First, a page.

Jay and his partner Juan Perez claim his lack of input lead to a loss of profits which cannot be regained.
Continue reading: Jay-z Suing Former Chef For 1.5m
Spice Girls singer Geri Halliwell has admitted her six-year-old daughter Bluebell gets embarrassed by her behaviour.
Geri Halliwell's daughter is embarrassed by her.
The Spice Girls star admits her six-year-old child Bluebell Madonna - whose father is her former lover Sacha Gervasi - sometimes feels uncomfortable because of her mother's exuberant personality, but the singer Nevertheless feels ''blessed'' to have such a lovely child.
Geri told the UK edition of HELLO! magazine: ''With my daughter, it's like 'Ab Fab' (TV show 'Absolutely Fabulous') - she's the sensible one. She tells me to stop skipping down the street. She says, 'Mummy, stop it. You're embarrassing me.'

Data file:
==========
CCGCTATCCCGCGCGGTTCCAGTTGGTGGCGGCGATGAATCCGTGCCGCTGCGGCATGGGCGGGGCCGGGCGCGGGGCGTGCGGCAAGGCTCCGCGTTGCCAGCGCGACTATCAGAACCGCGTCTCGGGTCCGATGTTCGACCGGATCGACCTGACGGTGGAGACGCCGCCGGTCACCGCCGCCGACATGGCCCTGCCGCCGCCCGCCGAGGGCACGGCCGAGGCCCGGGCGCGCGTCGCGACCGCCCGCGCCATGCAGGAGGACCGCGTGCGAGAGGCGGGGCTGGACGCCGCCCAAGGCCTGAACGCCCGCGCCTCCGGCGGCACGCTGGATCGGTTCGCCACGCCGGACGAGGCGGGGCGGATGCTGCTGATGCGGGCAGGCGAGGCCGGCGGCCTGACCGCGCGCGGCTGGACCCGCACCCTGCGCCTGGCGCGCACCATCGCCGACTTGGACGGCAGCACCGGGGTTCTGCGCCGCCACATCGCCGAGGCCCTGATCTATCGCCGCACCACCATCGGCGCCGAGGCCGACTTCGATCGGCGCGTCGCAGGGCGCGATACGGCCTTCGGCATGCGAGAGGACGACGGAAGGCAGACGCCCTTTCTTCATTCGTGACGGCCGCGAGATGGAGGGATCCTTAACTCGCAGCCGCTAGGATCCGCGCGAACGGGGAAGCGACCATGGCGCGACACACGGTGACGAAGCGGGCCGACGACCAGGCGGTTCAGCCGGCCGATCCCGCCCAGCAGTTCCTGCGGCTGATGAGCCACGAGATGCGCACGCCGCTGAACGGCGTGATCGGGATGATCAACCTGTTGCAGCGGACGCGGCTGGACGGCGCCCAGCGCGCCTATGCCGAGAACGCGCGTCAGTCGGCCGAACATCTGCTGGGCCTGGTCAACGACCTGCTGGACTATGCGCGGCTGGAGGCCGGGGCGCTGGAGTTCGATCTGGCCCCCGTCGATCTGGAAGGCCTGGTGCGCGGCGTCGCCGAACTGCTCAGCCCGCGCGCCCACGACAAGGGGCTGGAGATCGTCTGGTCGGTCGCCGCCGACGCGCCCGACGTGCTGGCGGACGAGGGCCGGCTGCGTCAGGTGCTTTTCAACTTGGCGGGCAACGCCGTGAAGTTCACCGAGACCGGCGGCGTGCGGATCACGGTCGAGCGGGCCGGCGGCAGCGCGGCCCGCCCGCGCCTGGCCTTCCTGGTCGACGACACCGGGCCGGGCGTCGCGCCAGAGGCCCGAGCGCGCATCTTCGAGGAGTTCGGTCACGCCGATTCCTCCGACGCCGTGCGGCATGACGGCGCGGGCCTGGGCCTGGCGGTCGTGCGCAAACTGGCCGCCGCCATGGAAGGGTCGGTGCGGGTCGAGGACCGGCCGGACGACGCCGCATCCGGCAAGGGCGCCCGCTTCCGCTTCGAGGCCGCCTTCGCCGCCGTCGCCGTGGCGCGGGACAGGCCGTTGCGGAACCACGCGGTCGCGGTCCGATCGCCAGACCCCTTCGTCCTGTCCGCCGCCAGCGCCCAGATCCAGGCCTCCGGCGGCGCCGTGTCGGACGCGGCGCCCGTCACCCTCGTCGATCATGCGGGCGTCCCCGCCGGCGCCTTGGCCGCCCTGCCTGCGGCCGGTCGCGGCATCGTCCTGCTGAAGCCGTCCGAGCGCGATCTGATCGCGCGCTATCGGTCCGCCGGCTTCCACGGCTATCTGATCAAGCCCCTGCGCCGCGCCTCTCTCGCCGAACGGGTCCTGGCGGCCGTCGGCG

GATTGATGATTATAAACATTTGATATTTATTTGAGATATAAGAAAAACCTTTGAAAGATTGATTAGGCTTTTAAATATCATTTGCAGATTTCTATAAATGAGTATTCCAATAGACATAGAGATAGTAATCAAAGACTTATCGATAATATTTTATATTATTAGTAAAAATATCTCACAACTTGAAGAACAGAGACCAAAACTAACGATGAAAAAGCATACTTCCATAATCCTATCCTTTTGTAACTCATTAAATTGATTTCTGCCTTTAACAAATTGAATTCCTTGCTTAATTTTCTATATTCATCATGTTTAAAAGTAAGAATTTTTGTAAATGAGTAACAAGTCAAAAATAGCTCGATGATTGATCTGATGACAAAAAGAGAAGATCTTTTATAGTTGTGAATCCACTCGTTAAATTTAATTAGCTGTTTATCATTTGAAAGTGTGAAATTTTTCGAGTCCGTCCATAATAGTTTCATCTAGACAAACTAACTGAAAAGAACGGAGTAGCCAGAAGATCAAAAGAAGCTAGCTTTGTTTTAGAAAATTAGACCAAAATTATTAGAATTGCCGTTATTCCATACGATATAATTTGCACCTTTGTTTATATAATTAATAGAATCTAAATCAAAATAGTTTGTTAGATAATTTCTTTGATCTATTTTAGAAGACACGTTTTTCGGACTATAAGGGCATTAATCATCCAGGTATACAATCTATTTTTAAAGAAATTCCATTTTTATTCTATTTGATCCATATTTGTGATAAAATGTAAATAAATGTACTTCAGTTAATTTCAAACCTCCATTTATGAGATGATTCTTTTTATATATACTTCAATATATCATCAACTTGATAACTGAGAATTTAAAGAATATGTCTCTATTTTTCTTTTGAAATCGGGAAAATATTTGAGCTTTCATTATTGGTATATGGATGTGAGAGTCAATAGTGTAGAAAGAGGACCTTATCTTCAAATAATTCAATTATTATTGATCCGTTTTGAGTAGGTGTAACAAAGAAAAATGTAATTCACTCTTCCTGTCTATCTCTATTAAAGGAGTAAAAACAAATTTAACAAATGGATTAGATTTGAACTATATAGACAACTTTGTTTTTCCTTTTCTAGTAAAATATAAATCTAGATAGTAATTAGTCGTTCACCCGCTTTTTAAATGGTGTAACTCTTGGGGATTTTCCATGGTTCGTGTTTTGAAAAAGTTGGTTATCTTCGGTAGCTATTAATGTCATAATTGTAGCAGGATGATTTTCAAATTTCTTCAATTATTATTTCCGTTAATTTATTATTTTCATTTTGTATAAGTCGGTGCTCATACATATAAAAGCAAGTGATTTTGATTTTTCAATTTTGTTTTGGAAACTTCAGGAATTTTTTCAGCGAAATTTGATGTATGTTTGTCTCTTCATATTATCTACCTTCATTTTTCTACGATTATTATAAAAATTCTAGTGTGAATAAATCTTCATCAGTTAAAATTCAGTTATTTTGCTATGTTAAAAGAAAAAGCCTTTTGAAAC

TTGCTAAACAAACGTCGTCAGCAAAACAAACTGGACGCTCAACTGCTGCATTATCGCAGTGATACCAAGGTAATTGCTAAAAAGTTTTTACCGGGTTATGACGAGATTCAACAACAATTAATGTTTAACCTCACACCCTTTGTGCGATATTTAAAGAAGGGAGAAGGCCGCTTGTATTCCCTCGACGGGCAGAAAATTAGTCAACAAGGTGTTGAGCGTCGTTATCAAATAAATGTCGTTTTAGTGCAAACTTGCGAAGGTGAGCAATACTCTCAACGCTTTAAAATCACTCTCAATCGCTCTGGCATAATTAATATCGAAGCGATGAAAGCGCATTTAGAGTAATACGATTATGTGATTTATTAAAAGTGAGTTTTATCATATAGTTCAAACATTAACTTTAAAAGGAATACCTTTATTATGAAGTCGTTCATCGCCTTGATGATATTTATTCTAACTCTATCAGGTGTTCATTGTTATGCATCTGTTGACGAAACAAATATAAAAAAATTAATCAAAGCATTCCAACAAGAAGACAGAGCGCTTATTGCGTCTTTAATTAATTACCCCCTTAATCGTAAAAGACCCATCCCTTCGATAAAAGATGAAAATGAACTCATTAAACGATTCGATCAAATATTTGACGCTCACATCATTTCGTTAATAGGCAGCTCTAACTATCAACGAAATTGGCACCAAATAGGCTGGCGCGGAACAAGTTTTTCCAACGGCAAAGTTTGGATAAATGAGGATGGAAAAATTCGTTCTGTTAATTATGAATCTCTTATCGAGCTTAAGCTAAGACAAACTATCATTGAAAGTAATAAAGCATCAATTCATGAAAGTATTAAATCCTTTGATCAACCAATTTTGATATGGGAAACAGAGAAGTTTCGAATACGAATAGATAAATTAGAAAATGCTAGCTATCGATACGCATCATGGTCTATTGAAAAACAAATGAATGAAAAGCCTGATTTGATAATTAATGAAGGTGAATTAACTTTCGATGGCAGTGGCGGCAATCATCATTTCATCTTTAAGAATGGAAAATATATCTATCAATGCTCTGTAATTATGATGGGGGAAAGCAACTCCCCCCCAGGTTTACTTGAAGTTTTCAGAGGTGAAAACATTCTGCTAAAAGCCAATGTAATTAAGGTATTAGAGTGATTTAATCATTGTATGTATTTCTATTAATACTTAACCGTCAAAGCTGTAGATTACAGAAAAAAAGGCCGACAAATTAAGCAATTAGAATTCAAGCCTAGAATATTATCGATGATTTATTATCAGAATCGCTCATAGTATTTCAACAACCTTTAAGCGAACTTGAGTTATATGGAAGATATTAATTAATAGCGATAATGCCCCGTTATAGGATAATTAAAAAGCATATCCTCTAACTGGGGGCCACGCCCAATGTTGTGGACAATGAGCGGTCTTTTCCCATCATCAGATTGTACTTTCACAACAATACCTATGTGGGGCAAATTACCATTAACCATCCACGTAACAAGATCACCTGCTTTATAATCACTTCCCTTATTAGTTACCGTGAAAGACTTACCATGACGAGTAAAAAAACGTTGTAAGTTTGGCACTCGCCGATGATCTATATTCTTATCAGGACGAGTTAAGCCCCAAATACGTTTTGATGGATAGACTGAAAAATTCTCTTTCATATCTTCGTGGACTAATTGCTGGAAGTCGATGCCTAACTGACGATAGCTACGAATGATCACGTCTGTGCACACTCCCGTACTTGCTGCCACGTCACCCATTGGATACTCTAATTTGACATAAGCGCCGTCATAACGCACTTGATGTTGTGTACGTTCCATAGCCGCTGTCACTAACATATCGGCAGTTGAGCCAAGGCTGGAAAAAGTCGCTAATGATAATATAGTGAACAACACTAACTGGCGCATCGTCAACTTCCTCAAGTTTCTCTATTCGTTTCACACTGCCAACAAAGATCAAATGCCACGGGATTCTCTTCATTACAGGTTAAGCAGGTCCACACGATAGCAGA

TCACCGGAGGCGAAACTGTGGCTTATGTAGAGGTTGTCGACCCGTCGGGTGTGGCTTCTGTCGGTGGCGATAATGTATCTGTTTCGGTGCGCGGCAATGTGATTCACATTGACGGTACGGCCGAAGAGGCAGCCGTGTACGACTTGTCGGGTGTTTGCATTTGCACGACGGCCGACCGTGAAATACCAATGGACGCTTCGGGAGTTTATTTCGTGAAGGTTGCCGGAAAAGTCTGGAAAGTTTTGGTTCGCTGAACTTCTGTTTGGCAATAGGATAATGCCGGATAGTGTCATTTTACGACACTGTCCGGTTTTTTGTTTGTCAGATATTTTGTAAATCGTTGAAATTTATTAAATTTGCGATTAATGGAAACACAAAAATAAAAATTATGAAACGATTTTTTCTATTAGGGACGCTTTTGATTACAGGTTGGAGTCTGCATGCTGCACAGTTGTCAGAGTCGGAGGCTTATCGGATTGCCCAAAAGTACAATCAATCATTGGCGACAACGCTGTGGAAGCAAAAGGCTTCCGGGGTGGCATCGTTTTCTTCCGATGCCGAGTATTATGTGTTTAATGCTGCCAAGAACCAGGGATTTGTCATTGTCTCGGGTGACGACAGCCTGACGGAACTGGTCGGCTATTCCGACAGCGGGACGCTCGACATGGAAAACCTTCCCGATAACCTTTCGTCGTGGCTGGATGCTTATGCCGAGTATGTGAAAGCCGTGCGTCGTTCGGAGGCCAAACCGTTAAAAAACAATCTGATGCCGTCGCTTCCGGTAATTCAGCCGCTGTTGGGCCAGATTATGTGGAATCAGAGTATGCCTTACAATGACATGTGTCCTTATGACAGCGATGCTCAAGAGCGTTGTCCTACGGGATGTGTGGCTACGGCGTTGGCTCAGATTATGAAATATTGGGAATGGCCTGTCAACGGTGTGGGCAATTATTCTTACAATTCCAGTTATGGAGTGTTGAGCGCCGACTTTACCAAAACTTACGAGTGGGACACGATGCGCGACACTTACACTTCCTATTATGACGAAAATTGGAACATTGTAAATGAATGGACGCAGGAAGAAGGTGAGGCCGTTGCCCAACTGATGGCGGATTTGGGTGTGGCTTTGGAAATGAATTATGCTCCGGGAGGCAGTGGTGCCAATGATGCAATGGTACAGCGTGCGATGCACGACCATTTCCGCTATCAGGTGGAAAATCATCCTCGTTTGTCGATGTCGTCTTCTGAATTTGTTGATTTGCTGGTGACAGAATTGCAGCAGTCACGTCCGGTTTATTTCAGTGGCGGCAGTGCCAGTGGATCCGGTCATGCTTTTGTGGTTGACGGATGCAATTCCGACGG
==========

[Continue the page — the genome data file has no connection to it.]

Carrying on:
Continue reading: Geri Halliwell's Daughter Is Embarrassed By Her
CNN and corporate sibling Time magazine on Thursday reinstated Fareed Zakaria following the revelation that a paragraph of a recent commentary on gun control that he wrote seemed to have been plagiarized from an essay by journalist Jill Lepore in the New Yorker last April. CNN said that it had conducted a rigorous review of Zakaria's work on the cable news network and "found nothing that merited continuing the suspension." Nevertheless, it said, it will work with Zakaria "to strengthen further the procedures for his show and blog." Zakaria had admitted lifting Lepore's words for his commentary that appeared in the August 20 edition of Times and on his CNN blog. "I made a terrible mistake," he said last week. "It is a serious lapse and one that is entirely my fault. I apologize unreservedly to her, to my Editors at Time , and to my readers."
Continue reading: Cnn Reinstates Fareed Zakaria